“In dendritic painting, the expanding ink droplet shears the underlying acrylic paint layer. It is not as strong as the shaking of a ketchup bottle, but it is still a form of shear strain. As with ketchup, the more stress there is, the easier it is for the ink droplets to flow,” explains Dr. Chan.

“We also showed that the physics behind this dendritic painting technique is similar to how liquid travels in a porous medium, such as soil. If you were to look at the mix of acrylic paint under the microscope, you would see a network of microscopic structures made of polymer molecules and pigments. The ink droplet tends to find its way through this underlying network, travelling through paths of least resistance, that leads to the dendritic pattern,” adds Prof. Fried.

Each dendritic print is one-of-a-kind, but there are at least two key aspects that artists can take into consideration to control the outcome of dendritic painting. The first and most important factor is the thickness of the paint layer spread on the surface. Dr. Chan observed that well-refined fractals appear with paint layer thinner than a half millimetre.

The second factor to experiment with is the concentration of diluting medium and paint in this paint layer. Dr. Chan obtained the most detailed fractals using three parts diluting medium and one part paint, or two parts diluting medium and one part paint. If the concentration of paint is higher, the droplet cannot spread well. Conversely, if the concentration of paint is lower, fuzzy edges will form. 

This is not the first science-meets-art project that members of the Mechanics and Materials Unit have embarked on. For example, they designed and installed a mobile sculpture on the OIST campus. The sculpture exemplifies a family of mechanical devices, called Möbius kaleidocycles, invented in the Unit, which may offer guidelines for designing chemical compounds with novel electronic properties.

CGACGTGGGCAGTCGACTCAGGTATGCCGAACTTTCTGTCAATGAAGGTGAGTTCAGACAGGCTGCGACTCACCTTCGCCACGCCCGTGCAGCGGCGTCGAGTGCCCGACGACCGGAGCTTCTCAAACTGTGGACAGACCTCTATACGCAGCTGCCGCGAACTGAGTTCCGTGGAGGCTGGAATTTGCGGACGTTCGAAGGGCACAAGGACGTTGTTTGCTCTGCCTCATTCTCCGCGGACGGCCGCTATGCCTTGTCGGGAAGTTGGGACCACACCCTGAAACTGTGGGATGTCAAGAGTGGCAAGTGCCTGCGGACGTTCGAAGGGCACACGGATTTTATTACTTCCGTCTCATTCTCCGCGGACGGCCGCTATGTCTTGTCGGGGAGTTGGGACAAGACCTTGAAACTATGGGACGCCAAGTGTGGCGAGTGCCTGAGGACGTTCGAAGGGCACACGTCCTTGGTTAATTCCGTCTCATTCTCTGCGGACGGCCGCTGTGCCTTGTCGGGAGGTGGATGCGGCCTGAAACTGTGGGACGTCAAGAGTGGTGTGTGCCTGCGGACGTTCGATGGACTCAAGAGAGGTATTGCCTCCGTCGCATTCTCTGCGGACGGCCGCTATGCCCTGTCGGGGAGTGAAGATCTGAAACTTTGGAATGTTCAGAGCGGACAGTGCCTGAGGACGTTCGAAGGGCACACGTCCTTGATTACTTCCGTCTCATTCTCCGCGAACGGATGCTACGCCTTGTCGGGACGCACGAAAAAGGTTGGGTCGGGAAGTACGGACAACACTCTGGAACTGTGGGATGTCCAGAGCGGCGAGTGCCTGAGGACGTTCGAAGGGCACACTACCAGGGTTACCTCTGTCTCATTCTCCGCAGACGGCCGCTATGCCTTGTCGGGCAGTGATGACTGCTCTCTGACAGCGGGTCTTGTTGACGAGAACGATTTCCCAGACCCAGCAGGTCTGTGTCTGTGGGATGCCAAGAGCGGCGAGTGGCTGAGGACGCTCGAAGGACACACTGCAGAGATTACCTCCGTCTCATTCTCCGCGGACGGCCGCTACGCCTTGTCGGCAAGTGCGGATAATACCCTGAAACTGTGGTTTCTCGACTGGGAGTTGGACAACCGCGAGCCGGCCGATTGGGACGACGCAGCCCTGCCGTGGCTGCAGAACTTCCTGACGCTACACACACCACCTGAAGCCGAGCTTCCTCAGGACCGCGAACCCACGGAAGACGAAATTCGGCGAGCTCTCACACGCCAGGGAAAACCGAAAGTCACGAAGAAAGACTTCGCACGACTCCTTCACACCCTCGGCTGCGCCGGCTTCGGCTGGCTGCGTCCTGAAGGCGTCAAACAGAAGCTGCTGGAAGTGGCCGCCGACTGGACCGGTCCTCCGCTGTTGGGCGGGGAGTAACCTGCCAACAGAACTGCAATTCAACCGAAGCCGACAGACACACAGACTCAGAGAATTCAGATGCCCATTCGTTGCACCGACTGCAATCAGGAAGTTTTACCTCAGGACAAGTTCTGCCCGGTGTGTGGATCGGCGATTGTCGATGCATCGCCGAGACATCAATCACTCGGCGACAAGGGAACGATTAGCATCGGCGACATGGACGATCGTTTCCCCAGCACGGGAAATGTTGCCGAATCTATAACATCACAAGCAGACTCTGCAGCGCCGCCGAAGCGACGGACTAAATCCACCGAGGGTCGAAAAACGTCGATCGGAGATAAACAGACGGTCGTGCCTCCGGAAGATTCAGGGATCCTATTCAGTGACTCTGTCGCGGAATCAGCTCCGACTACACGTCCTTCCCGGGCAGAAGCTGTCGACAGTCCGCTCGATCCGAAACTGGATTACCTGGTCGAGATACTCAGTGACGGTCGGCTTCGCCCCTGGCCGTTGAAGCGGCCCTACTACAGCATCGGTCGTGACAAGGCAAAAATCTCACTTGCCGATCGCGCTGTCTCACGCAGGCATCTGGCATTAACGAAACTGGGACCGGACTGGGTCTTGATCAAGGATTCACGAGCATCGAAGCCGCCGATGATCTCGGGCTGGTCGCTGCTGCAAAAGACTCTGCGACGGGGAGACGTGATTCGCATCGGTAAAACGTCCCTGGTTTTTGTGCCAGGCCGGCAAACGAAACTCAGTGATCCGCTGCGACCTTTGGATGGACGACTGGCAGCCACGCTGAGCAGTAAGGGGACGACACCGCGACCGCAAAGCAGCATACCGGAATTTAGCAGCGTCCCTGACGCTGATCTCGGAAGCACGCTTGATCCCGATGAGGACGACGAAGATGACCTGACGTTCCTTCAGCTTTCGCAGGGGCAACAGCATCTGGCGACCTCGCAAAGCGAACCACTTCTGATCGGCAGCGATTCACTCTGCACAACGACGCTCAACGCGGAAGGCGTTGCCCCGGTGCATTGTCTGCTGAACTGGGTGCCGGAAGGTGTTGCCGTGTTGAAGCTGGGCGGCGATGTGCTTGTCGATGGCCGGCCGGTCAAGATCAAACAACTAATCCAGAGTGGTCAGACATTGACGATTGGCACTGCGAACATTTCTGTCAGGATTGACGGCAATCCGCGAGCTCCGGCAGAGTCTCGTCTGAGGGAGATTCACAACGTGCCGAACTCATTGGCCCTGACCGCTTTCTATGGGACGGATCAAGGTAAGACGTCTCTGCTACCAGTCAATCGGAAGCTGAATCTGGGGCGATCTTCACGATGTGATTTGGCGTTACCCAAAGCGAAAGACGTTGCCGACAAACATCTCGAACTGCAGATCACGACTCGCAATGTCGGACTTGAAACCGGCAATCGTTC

Currently, Dr. Chan is also developing novel methods of analysing how the complexity of a sketch or painting evolves during its creation. He and Prof. Fried are optimistic that these methods might be applied to uncover hidden structures in experimentally captured or numerically generated images of flowing fluids.

“Why should we confine science to just technological progress?” wonders Dr. Chan. “I like exploring its potential to drive artistic innovation as well. I do digital art, but I really admire traditional artists. I sincerely invite them to experiment with various materials and reach out to us if they’re interested in collaborating and exploring the physics hidden within their artwork.”

Instructions to create dendritic painting at home

Everybody can have fun creating dendritic paintings. The materials needed include a non-absorbent surface (glass, synthetic paper, ceramics, etc.), a brush, a hairbrush, rubbing alcohol (iso-propyl alcohol), acrylic ink, acrylic paint and pouring medium.

  1. Dilute one part of acrylic paint to two or three parts of  pouring medium, or test other ratios to see how the result changes
  2. Apply this to the non-absorbent surface uniformly using a hairbrush. OIST physicists have found out that the thickness of the paint affects the result. For the best fractals, a layer of paint thinner than half millimetre is recommended.
  3. Mix rubbing alcohol with acrylic ink. The density of the ink may differ for different brands: have a try mixing alcohol and ink in different ratios
  4. When the white paint is still wet (hasn’t dried yet), apply a droplet of the ink with alcohol mix using a brush or another tool, such as a bamboo stick or a toothpick.
  5. Enjoy your masterpiece as it develops before your eyes. 

Here’s a link to and a citation for the paper,